- Arrhenius, Svante August (1859-1927)
Born: Wik near Uppsala (Sweden), 19 February 1859 Died: Stockholm (Sweden), 2 October 1927
Arrhenius was a brilliant student who learned to read at the age of three and graduated from secondary school as the youngest and brightest in his class. University studies in chemistry, physics and mathematics then followed in Uppsala where he also received his doctoral degree in 1884. His thesis on the galvanic conduction of electrolytes marked a breakthrough in chemistry because it explained the conductivity of the electrolytes by dissociation into positive and negative ions. This revolutionary theory was met with much opposition but became gradually accepted. The early proponents of the theory were W. Ostwald and J.H. vant Hoff who together with Arrhenius are considered as founders of modern physical chemistry. Arrhenius was rewarded in 1903 with the Nobel Prize in Chemistry.
In 1891 Arrhenius moved to the newly founded University of Stockholm where four years later his post was converted to a professorship in physics. In 1905 Arrhenius was appointed director of the Nobel Institute for Physical Chemistry in Stockholm. During his later years Arrhenius became increasingly interested in cosmic physics and the origin of life on earth. He suggested that life had begun when living spores had wandered through the empty space to earth. He was also one of the first scientists to study the influence of carbon dioxide on the earth’s temperature, which is now known as the “greenhouse effect”.
- Auer, Karl (1858-1929)
Born: Vienna (Austria), 1858 Died: Welsbach Castle (Carinthia), 1929
- Auer studied in Heidelberg under Bunsen. There he grew interested in rare earths. He isolated praseodymium and neodymium. In 1885 he patented a new method of gas lighting, he improved Edison’s lamp by introducing a metallic filament and finally he found a new metallic mixture to produce sparks, its most common use is as flints in cigarette lighters.
- Avogadro, Amedeo (1776-1856)
Born: Turin (Italy), 1776 Died: Turin (Italy), 1856
- Avogadro studied law (1796) before turning to science. He became professor of physics at the University of Turin. In 1811 he proposed his famous hypothesis that all gases (at a given temperature) contain the same number of particles per unit volume. He specified that particles needed not to be individual atoms, but might be combinations of atoms (molecules). He was the first to distinguish between atoms and molecules in this way.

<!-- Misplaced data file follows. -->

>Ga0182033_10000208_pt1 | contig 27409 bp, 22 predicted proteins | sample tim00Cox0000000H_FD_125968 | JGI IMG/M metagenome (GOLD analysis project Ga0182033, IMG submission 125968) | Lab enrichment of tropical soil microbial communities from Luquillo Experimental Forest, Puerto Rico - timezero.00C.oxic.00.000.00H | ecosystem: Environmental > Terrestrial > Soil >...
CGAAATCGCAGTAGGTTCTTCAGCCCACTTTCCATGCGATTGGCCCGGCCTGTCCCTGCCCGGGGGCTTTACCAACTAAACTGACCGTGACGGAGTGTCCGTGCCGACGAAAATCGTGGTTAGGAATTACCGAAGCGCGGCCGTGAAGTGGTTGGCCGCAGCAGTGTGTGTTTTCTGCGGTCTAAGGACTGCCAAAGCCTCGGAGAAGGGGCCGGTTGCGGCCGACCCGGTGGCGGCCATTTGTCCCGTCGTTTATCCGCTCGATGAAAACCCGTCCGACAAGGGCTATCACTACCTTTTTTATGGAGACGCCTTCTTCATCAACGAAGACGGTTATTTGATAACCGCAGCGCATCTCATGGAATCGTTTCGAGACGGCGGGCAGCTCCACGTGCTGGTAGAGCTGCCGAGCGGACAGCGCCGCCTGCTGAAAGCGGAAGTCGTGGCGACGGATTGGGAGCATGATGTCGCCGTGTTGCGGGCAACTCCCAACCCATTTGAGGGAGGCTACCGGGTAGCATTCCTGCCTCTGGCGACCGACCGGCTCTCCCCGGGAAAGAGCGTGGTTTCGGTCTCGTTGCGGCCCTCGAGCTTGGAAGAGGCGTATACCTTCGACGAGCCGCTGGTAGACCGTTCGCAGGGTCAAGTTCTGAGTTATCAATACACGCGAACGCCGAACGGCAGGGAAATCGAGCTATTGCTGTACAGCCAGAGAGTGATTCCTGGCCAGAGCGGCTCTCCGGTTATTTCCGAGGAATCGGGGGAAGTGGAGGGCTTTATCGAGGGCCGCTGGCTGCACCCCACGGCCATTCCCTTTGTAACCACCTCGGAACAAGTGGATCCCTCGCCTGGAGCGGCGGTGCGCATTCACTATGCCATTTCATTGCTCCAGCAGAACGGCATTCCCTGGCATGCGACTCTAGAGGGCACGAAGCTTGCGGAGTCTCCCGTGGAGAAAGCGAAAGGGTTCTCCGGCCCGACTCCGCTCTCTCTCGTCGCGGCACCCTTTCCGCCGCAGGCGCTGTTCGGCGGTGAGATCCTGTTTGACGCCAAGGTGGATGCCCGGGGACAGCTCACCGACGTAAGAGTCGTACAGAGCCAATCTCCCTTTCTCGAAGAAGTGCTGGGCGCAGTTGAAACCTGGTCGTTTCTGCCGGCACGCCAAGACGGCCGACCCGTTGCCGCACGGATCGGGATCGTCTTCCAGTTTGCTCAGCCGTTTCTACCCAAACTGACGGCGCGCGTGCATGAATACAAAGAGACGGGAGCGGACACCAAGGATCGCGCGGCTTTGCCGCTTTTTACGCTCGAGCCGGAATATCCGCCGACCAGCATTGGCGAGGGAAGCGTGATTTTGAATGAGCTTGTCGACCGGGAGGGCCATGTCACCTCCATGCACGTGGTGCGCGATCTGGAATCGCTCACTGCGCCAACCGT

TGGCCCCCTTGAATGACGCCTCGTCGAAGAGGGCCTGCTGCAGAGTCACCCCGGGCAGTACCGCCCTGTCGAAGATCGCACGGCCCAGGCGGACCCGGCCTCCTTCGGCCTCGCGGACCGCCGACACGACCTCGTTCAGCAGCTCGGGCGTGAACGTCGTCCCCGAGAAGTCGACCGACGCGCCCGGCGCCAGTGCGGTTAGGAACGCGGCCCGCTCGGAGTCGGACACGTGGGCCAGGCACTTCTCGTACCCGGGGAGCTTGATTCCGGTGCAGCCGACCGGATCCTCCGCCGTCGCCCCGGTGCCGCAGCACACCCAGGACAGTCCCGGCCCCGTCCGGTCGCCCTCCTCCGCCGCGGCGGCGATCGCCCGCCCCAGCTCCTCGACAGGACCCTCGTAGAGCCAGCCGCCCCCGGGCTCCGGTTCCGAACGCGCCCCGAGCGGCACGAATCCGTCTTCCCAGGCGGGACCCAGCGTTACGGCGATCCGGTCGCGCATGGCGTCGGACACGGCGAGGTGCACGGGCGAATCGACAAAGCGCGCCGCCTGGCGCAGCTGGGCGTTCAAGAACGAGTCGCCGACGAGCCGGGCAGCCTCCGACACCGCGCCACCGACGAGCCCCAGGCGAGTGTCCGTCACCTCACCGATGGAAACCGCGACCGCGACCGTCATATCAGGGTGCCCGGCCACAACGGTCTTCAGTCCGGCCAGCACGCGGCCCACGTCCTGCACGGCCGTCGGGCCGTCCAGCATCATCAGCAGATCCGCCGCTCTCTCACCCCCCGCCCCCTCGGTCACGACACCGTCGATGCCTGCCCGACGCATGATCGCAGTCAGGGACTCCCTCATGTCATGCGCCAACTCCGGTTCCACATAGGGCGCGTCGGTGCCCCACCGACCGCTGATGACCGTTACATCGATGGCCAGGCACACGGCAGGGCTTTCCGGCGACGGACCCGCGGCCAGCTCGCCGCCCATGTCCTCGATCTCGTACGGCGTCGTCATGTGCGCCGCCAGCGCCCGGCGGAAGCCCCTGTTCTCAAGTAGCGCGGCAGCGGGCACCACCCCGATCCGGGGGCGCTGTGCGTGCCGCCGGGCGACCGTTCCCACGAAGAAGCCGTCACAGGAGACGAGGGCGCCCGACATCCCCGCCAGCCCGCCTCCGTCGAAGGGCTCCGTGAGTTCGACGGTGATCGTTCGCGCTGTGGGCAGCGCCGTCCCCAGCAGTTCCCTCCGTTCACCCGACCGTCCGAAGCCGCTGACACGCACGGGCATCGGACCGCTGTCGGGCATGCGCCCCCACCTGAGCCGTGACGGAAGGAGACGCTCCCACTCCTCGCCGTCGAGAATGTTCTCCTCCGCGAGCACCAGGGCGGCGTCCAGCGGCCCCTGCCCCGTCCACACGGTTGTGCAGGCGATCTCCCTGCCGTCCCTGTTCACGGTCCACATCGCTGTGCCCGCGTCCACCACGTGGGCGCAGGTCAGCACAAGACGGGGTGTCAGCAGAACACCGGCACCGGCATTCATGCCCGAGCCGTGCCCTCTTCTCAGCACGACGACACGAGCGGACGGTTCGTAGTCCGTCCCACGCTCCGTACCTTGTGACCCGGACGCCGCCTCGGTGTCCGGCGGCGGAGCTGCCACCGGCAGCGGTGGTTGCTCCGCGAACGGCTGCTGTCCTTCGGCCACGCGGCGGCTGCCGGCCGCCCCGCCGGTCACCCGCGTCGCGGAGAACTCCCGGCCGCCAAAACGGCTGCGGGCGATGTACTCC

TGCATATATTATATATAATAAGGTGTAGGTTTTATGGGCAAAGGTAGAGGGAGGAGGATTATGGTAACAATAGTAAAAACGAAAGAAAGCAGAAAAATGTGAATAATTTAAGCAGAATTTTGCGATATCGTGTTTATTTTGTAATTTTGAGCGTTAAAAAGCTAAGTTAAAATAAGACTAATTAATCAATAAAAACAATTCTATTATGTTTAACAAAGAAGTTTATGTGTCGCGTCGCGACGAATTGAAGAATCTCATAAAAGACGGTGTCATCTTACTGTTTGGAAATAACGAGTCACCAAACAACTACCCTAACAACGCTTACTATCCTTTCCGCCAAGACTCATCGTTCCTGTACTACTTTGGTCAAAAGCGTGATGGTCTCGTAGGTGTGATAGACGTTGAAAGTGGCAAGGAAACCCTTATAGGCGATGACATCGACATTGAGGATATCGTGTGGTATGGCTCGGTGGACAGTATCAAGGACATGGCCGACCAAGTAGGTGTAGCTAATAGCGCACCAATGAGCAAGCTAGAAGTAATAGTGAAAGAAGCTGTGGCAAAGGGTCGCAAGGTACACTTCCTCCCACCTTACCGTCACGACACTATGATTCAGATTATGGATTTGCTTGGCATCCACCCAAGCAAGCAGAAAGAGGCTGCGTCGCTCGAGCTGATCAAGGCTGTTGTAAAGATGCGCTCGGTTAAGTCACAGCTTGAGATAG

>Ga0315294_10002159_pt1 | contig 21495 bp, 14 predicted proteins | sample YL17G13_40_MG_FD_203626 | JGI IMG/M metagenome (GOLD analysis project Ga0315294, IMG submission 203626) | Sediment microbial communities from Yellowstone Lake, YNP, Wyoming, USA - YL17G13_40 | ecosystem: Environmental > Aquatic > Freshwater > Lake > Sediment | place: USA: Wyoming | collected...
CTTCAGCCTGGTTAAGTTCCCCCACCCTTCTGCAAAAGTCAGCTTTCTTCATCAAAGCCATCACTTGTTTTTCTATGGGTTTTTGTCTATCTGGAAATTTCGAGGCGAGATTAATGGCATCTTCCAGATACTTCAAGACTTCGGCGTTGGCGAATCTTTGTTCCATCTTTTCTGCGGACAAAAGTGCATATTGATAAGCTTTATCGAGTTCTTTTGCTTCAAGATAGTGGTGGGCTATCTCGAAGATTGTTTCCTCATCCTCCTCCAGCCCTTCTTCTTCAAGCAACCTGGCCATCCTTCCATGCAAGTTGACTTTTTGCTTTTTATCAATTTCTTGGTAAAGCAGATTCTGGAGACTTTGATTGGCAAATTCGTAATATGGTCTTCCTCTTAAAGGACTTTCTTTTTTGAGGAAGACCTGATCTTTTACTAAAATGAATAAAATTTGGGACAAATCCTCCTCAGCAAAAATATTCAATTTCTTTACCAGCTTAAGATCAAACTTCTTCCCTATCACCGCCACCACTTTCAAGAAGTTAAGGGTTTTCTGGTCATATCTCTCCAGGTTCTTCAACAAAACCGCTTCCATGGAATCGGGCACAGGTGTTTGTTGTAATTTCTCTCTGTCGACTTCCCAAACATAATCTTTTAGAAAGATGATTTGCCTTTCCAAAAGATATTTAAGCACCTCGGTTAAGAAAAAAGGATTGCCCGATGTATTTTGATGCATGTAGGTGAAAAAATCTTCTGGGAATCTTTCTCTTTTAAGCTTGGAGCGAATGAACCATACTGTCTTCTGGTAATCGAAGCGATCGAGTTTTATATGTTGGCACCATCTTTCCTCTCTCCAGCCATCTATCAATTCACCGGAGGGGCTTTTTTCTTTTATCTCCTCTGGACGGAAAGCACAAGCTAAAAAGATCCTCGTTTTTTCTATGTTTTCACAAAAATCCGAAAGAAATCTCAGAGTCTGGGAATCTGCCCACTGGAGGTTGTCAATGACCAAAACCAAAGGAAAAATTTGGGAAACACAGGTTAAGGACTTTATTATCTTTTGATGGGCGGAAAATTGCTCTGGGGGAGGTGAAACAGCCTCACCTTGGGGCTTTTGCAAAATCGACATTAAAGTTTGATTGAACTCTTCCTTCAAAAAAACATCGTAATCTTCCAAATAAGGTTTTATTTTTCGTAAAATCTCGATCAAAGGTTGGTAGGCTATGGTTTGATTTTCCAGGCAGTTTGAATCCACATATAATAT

- Baeyer, Johan Friedrich Wilhelm Adolf (1835-1917)
Born: Berlin (Germany), 1835 Died: Starnberg near München (Germany), 1917
- Baeyer studied under Robert Bunsen and August Kekulé, and in 1873 became successor of Justus Liebig in München. Baeyer did fundamental research on uric acid, indigo, phthaleine derivatives, terpenes, peroxides andacetylene etc. He is also known for his theory of tension (Spannungstheorie) of ring molecules. In 1905 he was awarded the Nobel prize for chemistry.
- Berthelot, Pierre Eugène Marcelin (1827-1907)
Born: Paris (France), 1827 Died: Paris (France), 1907
- After studying under Antoine Jérôme Balard he became professor in 1859, since 1865 he taught at the Collège de France. In 1886/87 Berthelot was Minister of Education, in 1895/96 Foreign Minister. He published many papers on thermochemistry, organic syntheses (sugars, terpenes, glycerides, fats and many others), and the history of alchemy. As one of the foremost chemists of the late 19th century he was much honoured during and after his lifetime.
- Berzelius, Jöns Jakob (1779-1848)
Born: Väversunda Sörgård (Sweden), 20 August 1779 Died: Stockholm (Sweden), 7 August 1848
Berzelius lost both his parents in his childhood but nevertheless received good secondary education in Linköping and was able to enrol in 1796 at the University of Uppsala to study medicine. During medical studies he was taught chemistry by A.G. Ekeberg, the discoverer of tantalum.
His first publication in 1800 dealt with the analysis of Medevi spa water but his doctoral thesis two years later was of medical nature discussing the effects of galvanotherapy. Berzelius preferred chemistry to medicine but had to first serve as regional physician near Stockholm before the wealthy mine-owner W. Hisinger provided him with laboratory facilities in Stockholm. The collaboration with Hisinger lead to the discovery of a new element, cerium, in 1803 and helped him to obtain a professorship of chemistry at the Royal Carolinian Medico-Surgical Institute. He gave up this post after being elected secretary of the Royal Academy of Sciences.
The research of Berzelius was characterised by systematic diligence, chemical instinct and experimental precision unparalleled by other 19th century researchers. Besides cerium, several other elements (selenium, silicon, thorium) were discovered by him and the present chemical symbols were suggested by him. His determination of accurate atomic weights based on thousands of analyses allowed the composition of chemical compounds to be ascertained and corroborated the law of definite proportions. The early experiments with electricity and electrolysis lead Berzelius to develop the dualistic theory of bonding which could be successfully applied to inorganic compounds but not to organic ones.